43.

NO TIME FOR FAMILY

Schriever found a house for his family in a neighborhood in Santa Monica with the Roman Catholic schools that Dora wanted. There were three Schriever offspring now. Brett Arnold, their son and firstborn, was a fifteen-year-old high school student when his father took command of the Western Development Division on August 2, 1954. Their second child, Dodie Elizabeth, who had arrived in June 1941, in time to be bundled off to California on that earlier trip when Schriever had spent a year studying for his master’s degree in aeronautical engineering at Stanford University in Palo Alto, was a thirteen-year-old in junior high. Another daughter and the last of Dora and Bennie’s children, Barbara Alice, who had been born in June 1949, was just five.

The family had grown accustomed to seeing a great deal of Schriever while he was stationed at the Pentagon and they lived in Alexandria. Although he might work late, as he often did, he came home at night. On weekends, there was the Belle Haven Country Club, where he played golf, but Dora and the children had the pleasure of the swimming pool and tennis courts. And periodically he would take leave. Dora and the children would climb into the car, the luggage would go into the trunk, and with Bennie at the wheel they would set off for a visit with General and Mrs. Brett, who had retired to Winter Park, a suburb of Orlando in central Florida. All of this ended with the move to California and Bennie’s new responsibilities. When he was home he was preoccupied and he was away as much as he was at home, shuttling between Los Angeles and Washington and Baltimore or off on trips like the one to Patrick Air Force Base to start planning for the missile test range on Cape Canaveral.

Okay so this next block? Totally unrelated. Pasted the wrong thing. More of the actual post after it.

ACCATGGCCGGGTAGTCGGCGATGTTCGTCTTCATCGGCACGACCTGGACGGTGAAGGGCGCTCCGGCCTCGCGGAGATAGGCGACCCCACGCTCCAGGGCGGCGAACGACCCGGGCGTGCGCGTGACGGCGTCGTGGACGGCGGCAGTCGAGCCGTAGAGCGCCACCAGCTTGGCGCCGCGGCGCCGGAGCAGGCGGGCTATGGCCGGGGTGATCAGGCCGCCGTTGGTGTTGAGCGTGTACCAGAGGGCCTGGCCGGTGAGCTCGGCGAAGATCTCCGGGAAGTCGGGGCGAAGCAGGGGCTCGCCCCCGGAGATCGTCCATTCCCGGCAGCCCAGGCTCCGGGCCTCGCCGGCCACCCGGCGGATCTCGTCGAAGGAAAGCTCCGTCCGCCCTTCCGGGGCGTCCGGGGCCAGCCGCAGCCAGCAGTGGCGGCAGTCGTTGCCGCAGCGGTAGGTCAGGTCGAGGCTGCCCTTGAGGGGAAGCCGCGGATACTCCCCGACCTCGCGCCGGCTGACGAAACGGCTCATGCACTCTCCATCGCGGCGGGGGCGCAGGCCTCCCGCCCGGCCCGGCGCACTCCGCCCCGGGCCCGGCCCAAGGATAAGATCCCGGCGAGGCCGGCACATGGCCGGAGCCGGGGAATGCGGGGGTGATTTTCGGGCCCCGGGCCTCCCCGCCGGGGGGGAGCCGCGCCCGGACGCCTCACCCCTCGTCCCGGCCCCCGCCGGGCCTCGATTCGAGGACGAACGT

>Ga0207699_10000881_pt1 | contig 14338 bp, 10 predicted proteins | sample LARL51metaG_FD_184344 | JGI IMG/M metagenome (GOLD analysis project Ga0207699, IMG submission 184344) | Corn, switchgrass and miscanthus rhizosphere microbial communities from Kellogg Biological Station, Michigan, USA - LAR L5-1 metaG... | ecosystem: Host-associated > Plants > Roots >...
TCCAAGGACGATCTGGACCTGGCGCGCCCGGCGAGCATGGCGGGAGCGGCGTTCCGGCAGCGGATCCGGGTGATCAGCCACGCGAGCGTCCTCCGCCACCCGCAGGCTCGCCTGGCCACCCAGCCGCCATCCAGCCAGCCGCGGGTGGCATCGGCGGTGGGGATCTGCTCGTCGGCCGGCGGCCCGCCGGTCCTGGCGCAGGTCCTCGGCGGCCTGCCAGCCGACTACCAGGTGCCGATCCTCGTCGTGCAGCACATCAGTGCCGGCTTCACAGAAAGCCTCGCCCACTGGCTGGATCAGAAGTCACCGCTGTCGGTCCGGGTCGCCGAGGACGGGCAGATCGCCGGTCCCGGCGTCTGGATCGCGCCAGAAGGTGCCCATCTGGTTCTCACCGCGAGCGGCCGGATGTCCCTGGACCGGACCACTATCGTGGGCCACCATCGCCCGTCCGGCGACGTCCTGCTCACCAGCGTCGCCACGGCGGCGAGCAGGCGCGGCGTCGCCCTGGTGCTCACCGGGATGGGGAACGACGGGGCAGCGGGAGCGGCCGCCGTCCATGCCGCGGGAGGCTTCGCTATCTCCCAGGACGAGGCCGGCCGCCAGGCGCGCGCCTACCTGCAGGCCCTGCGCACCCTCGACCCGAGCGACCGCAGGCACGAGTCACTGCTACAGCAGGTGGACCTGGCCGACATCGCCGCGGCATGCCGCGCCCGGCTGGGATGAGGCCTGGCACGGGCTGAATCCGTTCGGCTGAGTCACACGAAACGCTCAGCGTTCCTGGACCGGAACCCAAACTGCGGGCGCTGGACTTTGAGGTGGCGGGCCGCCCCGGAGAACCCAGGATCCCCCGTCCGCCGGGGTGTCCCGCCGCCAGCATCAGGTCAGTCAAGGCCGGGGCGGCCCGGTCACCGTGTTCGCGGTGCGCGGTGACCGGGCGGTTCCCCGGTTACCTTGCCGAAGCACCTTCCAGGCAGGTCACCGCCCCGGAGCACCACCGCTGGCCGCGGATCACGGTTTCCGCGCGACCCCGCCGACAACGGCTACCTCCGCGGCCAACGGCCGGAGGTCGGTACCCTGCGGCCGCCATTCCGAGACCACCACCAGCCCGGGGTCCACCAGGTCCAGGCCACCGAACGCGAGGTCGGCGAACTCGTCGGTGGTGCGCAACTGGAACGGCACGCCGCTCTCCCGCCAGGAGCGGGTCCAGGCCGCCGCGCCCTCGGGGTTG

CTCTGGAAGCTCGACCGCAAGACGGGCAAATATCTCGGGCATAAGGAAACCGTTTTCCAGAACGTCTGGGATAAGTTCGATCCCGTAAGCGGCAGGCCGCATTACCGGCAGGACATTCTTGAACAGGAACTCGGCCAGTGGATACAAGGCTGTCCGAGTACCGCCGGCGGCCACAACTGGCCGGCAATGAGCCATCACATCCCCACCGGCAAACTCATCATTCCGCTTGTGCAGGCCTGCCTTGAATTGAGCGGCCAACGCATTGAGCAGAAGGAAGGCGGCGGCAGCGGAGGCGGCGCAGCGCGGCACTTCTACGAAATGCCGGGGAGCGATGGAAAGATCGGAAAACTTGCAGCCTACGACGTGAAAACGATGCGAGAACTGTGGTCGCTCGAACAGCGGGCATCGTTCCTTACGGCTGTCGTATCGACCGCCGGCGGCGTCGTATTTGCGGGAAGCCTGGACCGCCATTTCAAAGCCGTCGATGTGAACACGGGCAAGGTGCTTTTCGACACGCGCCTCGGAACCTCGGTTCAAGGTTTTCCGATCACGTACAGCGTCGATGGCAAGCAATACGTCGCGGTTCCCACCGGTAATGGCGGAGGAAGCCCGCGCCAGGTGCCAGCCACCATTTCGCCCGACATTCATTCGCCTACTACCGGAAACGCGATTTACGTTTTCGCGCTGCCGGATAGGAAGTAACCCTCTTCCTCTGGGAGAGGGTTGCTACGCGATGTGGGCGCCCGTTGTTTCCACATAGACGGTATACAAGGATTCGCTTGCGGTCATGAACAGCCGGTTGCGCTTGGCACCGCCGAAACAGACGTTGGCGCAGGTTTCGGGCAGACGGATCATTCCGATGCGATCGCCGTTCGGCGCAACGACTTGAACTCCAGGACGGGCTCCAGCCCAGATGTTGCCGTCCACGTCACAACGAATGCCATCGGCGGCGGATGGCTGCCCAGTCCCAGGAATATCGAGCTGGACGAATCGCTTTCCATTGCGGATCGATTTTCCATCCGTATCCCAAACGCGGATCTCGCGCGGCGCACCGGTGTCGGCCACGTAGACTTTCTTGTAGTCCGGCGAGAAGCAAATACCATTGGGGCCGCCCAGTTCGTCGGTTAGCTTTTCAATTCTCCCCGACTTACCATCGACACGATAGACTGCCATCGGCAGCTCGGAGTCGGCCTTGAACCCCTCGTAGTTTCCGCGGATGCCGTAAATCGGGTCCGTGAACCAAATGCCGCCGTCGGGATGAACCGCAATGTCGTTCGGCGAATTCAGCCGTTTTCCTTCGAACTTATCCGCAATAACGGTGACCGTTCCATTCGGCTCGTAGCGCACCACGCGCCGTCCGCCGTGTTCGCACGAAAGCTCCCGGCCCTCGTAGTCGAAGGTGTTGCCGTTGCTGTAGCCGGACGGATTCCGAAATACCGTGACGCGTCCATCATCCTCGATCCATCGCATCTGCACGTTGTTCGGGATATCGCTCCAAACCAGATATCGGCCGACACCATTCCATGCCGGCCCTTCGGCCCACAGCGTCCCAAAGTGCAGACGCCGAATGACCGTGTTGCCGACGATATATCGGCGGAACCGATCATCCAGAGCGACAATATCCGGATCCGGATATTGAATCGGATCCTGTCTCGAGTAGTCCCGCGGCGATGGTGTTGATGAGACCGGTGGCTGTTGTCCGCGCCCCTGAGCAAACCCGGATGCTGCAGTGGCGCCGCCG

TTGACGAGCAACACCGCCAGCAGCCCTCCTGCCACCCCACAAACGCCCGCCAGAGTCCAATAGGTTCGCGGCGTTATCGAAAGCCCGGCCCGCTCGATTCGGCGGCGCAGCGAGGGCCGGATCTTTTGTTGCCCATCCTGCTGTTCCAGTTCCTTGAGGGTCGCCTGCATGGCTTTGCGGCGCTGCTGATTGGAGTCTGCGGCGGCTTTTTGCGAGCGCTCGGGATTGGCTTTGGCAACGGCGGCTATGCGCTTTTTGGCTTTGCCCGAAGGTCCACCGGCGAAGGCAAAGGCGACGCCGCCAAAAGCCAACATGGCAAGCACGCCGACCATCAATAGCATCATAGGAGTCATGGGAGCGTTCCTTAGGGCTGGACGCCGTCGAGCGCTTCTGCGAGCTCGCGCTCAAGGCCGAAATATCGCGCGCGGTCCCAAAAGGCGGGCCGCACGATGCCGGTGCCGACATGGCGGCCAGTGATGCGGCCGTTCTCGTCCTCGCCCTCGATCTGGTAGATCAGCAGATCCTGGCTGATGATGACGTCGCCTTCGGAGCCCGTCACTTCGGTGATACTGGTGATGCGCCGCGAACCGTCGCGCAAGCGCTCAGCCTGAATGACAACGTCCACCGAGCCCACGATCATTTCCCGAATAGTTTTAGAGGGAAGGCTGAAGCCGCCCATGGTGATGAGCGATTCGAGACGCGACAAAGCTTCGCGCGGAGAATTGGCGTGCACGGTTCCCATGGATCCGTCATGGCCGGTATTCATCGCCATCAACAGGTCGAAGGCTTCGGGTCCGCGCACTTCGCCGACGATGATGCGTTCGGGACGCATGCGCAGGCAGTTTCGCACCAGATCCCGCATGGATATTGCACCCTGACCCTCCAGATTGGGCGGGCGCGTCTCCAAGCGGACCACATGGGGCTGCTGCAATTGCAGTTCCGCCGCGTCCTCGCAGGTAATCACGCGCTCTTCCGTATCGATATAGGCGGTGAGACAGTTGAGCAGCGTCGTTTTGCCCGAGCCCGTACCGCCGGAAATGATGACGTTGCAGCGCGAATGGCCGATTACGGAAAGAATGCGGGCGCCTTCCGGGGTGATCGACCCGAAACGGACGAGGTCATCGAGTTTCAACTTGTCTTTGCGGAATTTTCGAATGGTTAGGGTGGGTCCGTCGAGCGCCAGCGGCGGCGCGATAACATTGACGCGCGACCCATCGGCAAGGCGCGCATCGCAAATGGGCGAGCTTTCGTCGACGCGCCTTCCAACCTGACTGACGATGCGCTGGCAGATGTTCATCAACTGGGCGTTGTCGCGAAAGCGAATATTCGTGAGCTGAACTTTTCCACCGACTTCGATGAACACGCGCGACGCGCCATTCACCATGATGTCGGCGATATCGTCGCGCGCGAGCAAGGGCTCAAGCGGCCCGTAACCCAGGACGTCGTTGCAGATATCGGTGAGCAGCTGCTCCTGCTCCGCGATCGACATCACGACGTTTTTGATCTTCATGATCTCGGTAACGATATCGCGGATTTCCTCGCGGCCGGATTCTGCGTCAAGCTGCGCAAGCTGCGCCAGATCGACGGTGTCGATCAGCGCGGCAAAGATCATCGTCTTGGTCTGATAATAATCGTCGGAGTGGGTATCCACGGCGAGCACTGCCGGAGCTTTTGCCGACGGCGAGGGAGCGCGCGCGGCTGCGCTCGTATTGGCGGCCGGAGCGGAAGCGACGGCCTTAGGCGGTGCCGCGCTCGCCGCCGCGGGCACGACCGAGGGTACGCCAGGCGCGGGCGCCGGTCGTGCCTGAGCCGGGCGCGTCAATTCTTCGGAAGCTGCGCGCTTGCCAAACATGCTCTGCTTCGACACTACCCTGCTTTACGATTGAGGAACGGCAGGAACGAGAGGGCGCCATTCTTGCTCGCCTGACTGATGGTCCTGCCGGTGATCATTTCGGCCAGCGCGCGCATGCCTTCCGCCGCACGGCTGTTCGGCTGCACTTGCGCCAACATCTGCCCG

As soon as the conference at Patrick was over, he left for a two-day tour of the Bahamas to try to get some idea of the tracking system they would need to establish in order to monitor the flight of the mock warheads over the Caribbean and into the South Atlantic after the missiles had been launched from the Cape. The islands were still a British colony then, but London had already given the Air Force permission to set up some tracking stations there for test firings of the Snark and earlier missiles. Although his relationship with Dora began to come under strain from his lack of attention to her and the family, Bennie was energized by this relentless quick-step regime of shuttlecock travel, decisions under pressure, and a workload that seemed to be forever expanding. This was the mission for which, it seemed, he had spent his life preparing himself, and now he was living it. He was ruthless at keeping himself organized and he prevented himself from becoming exhausted by a trick he had of suddenly putting aside whatever he was doing in an office or on a plane and going off on a catnap.

If you find an error or have any questions, please email us at admin@erenow.net. Thank you!